Cloud of dust and debris from an explosive
The Ukrainian military explodes anti-tank and anti-personnel mines in Dolyna, Donbas.

In Ukraine, Brutality Lingers

Pictures of life in wartime

Paolo Pellegrin has been covering conflict zones for the past two decades, in places including Kosovo, Iraq, Afghanistan, and Lebanon. As he leaves on each assignment, Pellegrin’s thoughts turn to familiar concerns: Did I forget to turn out the lights? Did I leave the oven on? But then, unlike the rest of us, Pellegrin begins to consider what he describes as “putting yourself on the edge of an abyss.” He goes because he’s driven by a sense of responsibility. “There’s a relationship to image-making and history,” Pellegrin told me. A photograph “creates a record. It holds a memory.”

Pellegrin told himself that the battle to retake Mosul, Iraq, in 2016 would be his last trip: He now had young kids he needed to think about. But when Russia invaded Ukraine, he reconsidered. “How this ends will shape not only Ukraine but also large parts of the world,” Pellegrin said.

Pellegrin has been to Ukraine four times since the conflict began, making pictures of the front lines, the offensives, the retreats, and the evacuations. His photographs, selections from which accompany Anne Applebaum and Jeffrey Goldberg’s recent cover story about the stakes of the Ukrainian counteroffensive, make a distant war more tangible. The war, in its physicality, feels of another era, filled with human waves, tanks, trenches, and scattered pieces of twisted metal.

In the photographs below, Pellegrin focuses his lens on another aspect of the war: how the conflict reverberates off the battlefield. On the front lines, Pellegrin feels, there is an order to the fighting—one side shoots, and the other shoots back. But in civilian spaces, the shells still fall. Soldiers recovering in a clinic in Kharkiv, civilians trying to survive and maintain some semblance of a normal life, the duties of war—Pellegrin captures moments that reveal how brutality lingers.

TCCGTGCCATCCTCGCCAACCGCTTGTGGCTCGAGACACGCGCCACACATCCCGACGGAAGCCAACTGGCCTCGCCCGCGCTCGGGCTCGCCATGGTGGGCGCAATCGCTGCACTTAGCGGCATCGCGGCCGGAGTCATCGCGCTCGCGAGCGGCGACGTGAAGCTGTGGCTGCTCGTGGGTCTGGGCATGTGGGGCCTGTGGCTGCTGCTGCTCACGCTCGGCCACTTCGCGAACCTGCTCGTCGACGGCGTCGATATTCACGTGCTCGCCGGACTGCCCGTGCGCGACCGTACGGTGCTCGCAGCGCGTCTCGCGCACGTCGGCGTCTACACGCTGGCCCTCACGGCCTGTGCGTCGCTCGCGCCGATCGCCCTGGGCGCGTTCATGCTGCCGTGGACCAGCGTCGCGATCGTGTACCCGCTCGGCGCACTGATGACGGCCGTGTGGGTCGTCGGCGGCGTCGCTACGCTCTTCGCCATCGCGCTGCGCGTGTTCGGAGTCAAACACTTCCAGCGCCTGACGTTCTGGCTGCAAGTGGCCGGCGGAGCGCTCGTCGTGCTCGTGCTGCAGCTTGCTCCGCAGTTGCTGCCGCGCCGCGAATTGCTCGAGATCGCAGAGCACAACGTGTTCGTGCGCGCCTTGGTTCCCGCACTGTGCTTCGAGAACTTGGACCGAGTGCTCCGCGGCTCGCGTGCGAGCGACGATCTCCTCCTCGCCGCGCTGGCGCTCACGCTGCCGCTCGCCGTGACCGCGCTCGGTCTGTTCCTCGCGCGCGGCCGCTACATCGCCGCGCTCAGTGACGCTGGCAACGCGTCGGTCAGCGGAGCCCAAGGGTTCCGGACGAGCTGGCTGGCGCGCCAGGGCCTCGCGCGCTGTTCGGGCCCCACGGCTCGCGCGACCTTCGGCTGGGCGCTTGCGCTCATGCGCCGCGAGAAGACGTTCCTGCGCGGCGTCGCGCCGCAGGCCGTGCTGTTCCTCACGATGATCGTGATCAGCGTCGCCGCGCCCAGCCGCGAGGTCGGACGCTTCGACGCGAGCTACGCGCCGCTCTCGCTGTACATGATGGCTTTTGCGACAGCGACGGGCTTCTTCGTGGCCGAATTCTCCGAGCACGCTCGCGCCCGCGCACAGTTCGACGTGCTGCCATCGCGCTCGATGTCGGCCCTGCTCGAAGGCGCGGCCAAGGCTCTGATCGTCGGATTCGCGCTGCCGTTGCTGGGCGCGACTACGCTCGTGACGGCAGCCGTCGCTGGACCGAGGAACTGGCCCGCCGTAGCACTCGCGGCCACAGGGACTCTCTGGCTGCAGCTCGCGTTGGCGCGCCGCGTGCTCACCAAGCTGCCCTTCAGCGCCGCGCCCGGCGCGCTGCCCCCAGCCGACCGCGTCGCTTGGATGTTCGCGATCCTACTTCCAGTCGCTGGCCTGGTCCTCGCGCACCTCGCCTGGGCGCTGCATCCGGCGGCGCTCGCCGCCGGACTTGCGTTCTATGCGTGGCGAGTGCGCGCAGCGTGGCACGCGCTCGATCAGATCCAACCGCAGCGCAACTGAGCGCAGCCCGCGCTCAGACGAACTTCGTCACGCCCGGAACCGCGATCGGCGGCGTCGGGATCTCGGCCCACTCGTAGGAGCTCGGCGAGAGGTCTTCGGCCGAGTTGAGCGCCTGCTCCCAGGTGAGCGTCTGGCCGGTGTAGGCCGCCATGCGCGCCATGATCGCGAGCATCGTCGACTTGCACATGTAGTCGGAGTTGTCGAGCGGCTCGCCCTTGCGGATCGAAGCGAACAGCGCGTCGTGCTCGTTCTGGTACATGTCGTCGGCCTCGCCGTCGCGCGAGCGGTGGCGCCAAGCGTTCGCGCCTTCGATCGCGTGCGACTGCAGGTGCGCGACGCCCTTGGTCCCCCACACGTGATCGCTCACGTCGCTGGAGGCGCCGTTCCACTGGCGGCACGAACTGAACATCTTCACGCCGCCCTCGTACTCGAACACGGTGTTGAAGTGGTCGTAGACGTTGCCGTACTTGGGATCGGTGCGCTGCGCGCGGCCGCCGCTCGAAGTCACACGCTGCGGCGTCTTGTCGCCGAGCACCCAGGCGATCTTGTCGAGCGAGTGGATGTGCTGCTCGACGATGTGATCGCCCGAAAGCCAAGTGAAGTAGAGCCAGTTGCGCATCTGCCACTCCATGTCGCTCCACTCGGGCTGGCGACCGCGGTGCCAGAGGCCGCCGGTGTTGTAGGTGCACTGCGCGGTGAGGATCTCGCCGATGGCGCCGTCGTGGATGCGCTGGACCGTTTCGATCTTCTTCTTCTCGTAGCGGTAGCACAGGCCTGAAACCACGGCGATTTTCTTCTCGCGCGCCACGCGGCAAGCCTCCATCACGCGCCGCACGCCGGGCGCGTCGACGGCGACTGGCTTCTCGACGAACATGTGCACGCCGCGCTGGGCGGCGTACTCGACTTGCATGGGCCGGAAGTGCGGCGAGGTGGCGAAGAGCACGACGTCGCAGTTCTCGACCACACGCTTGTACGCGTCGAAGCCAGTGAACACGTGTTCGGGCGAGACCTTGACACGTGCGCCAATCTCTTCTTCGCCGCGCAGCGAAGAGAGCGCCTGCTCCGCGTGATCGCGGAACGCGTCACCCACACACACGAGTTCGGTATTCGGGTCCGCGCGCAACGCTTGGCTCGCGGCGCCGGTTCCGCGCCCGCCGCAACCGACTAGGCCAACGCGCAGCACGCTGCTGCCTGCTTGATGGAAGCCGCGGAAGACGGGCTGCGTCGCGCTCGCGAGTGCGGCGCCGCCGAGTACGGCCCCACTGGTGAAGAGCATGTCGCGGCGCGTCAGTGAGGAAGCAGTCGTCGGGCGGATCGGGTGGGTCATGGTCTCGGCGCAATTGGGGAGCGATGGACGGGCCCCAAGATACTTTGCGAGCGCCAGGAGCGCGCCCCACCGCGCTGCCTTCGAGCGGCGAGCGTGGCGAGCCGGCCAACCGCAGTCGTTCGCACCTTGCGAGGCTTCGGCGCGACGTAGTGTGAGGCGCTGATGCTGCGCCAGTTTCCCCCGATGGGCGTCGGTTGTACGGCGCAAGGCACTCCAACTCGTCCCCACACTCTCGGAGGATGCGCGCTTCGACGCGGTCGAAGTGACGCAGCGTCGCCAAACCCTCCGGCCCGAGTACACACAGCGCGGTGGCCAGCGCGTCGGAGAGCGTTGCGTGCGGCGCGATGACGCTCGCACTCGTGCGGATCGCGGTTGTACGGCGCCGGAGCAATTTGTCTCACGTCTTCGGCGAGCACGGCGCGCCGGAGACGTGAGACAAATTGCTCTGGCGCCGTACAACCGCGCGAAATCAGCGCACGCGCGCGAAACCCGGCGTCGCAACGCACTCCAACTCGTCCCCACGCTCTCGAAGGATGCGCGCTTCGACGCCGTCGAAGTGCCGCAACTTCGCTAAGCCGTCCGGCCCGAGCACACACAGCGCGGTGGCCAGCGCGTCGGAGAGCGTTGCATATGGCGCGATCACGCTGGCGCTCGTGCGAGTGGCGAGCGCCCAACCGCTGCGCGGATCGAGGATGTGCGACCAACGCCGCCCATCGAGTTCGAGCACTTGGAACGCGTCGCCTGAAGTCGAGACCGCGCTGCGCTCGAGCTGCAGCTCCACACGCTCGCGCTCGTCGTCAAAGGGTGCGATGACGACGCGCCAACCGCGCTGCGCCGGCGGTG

In an undisclosed location in the Kharkiv region, soldiers undergo trauma therapy before returning to the front lines.
old man standing outside near buildings
An elderly resident walks to a food-distribution center in Chasiv Yar, Donbas.
a couple outside with a blanket of goods on the ground: a line of people waiting for food
Left: An elderly couple sell their possessions along the roadside in Kostyantynivka, Donbas. Right: People stand in line waiting for bread in Kostyantynivka, Donbas.
An elderly woman in Lyman. She lives with her family in a semi-destroyed apartment building with no heat.
On March 14, 2023, an apartment building in Kramatorsk was devastated by a Russian air strike.
diptych offset
Top: Men walk through a shelled apartment in Kramatorsk. Bottom: Natalya, 74, in her home in the village of Oleksandrivka. The village was occupied by Russian forces at the beginning of the war and then liberated by the Ukrainian army.
A soldier and his girlfriend embrace in a trauma-treatment center in Kharkiv.
a young woman holds a gun in a living room talking to another woman
Medics from Pirogov First Volunteer Mobile Hospital, an organization made up of civilian health-care workers, spend the night in a safe house. They wait for a call to go evacuate wounded soldiers from the front lines.
Top: A soldier with a Ukrainian mortar team outside Bakhmut. Bottom: One of several deposits of Russian shells in Kharkiv, on March 16, 2023. The Kharkiv office of the prosecutor collects Russian shells as evidence of war crimes.

Residents of Lviv pay respects to a fallen soldier. Such processions have been a regular, sometimes daily, occurrence since the start of the war.

Trenches built in town for safety
Trenches in Kramatorsk, Donetsk